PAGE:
People use the word murder to describe the unlawful taking of the life of another. While this use is correct in terms of the general use of the word, the unlawful taking of the life of another is actually homicide. Murder is a degree of homicide, which usually involves an element of malice aforethought or intention. Generally, jurisdictions have multiple degrees of homicide, some of which are considered murder.
Degrees of Murder
The general degrees of murder include: capital murder, first-degree murder, and second-degree murder. Other unlawful killings that do not include the intent requirements of those crimes are generally charged as homicides. Capital murder is any murder that has the potential of triggering the death penalty, though in death-penalty states prosecutors have the discretion to charge a murder as a capital or non-capital offense. First degree murder includes murders where there is premeditation or malice aforethought. In addition, many states consider some homicides to automatically qualify as first-degree murders. These murders include those committed during the commission of another crime, the killing of law enforcement officers, and murders committed as a result or at the conclusion of a kidnapping or sexual assault. Second-degree murder is a murder that is committed without premeditation. These murders are often described as occurring in the “heat of passion” such as during a fight or quarrel, but are without the justifications that would serve as a defense to murder charges. Homicide charges are generally reserved for instances where a person’s reckless or negligent unlawful paper led to a death.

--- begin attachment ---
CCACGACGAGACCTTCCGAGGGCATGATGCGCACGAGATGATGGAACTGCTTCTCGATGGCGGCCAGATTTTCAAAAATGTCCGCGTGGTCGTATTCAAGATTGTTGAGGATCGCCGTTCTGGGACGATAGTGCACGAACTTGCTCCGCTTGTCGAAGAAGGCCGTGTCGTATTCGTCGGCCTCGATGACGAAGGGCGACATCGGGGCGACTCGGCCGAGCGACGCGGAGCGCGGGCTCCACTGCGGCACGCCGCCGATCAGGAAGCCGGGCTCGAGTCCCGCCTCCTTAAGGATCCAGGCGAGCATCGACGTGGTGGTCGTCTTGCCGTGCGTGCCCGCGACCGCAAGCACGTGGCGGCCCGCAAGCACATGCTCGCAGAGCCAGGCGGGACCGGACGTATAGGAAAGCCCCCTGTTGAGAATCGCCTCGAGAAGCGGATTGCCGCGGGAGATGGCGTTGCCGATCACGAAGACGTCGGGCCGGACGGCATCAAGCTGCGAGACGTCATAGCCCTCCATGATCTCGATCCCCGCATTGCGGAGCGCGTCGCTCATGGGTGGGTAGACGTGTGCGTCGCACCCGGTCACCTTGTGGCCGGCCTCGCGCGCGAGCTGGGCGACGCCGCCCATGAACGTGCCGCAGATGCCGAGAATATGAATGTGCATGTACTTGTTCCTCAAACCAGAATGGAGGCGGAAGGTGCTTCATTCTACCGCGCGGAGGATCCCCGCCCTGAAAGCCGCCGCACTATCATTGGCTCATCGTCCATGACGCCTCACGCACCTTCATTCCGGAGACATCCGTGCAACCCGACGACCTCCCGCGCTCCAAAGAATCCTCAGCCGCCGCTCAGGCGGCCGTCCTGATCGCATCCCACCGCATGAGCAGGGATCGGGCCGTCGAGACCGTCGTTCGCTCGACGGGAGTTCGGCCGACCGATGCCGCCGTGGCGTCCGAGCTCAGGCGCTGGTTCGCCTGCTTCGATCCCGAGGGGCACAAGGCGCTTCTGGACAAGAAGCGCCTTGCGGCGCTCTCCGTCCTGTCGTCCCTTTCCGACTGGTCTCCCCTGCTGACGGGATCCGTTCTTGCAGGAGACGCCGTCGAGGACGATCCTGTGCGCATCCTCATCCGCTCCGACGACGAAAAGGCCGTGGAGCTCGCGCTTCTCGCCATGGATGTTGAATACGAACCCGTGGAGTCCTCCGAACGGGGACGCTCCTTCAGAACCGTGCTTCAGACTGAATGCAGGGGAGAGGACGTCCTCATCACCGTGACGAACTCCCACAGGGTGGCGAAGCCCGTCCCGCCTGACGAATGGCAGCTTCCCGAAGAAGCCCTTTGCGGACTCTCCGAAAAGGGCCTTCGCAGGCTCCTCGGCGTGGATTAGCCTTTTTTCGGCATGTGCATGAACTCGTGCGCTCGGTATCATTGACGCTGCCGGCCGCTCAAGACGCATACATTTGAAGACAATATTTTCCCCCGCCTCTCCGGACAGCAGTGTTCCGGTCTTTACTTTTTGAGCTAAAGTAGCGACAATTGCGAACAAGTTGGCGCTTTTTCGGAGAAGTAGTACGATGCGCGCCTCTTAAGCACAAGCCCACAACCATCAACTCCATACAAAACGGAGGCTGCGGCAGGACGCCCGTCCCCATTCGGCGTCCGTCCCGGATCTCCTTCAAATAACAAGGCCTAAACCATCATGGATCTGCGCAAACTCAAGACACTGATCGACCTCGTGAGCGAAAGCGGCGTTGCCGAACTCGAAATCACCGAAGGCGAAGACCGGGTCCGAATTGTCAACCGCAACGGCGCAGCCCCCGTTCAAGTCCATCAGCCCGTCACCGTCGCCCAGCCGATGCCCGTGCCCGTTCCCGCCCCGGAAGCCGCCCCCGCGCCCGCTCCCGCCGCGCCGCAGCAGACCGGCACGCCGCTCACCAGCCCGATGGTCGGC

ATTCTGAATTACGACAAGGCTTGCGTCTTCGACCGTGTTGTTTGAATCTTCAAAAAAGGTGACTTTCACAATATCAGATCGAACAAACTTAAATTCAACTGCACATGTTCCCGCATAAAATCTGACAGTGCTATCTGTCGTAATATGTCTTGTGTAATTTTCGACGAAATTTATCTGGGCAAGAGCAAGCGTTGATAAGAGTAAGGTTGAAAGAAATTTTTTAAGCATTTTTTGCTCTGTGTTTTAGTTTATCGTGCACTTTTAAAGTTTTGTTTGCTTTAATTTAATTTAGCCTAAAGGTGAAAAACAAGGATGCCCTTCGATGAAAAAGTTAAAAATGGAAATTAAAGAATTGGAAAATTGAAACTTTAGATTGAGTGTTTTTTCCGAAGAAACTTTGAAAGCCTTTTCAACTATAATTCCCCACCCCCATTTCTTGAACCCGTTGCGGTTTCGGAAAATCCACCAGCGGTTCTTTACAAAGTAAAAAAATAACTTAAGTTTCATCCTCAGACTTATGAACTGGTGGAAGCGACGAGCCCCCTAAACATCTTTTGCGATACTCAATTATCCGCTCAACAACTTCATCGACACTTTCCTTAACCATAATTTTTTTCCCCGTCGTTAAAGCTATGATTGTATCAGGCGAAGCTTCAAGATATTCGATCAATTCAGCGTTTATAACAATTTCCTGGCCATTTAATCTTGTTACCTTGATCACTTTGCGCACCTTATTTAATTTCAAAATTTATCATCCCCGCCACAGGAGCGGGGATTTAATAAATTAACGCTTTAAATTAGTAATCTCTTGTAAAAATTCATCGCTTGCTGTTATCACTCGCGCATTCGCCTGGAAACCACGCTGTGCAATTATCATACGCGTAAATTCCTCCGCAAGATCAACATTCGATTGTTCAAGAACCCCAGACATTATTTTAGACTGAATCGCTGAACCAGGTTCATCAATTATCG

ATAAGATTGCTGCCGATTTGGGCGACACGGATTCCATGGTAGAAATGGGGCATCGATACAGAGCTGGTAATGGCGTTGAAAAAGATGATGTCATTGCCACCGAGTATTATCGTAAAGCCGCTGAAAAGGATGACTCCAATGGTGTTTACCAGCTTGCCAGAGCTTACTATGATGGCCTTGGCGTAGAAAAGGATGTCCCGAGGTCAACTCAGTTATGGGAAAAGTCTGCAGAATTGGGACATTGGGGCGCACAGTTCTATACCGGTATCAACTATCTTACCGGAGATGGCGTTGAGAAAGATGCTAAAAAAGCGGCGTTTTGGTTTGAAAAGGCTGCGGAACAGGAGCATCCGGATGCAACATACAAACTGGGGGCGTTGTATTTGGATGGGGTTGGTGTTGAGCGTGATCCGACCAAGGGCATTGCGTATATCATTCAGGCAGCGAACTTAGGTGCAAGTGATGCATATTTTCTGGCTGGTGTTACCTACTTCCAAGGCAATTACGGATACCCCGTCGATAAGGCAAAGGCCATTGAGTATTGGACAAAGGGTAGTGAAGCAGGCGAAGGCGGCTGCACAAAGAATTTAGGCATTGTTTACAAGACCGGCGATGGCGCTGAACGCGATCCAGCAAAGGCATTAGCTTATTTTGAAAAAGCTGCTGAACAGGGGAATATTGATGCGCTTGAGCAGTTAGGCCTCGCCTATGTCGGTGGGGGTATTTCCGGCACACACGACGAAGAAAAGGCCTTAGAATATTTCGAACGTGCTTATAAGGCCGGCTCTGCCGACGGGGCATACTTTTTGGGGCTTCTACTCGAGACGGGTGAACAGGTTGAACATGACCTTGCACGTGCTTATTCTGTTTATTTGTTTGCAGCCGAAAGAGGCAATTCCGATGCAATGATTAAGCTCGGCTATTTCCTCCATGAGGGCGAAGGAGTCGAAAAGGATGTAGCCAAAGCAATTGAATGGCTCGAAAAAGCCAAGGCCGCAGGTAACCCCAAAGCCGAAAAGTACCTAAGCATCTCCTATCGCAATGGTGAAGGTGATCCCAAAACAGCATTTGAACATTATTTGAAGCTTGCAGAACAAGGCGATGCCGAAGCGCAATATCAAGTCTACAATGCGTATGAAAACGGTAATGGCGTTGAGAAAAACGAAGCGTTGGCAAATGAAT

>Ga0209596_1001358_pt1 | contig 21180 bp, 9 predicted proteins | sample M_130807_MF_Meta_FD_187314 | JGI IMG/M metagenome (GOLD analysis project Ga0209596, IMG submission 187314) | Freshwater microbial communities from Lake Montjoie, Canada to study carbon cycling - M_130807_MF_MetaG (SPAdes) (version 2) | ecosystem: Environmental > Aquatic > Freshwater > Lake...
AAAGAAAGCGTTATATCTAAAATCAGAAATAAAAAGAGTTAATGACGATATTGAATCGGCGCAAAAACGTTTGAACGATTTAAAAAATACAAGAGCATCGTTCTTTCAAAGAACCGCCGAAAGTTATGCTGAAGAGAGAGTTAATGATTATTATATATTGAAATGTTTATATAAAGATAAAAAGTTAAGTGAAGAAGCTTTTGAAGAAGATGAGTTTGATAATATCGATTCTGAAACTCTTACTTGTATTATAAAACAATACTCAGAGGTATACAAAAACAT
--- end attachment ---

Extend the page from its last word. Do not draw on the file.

Finally, in some jurisdictions, an offender may be convicted of murder even if he or she did not personally commit the homicide. Any person involved in a criminal conspiracy is considered legally responsible for crimes committed during the course of the conspiracy, even if the crime was not a goal of the conspiracy.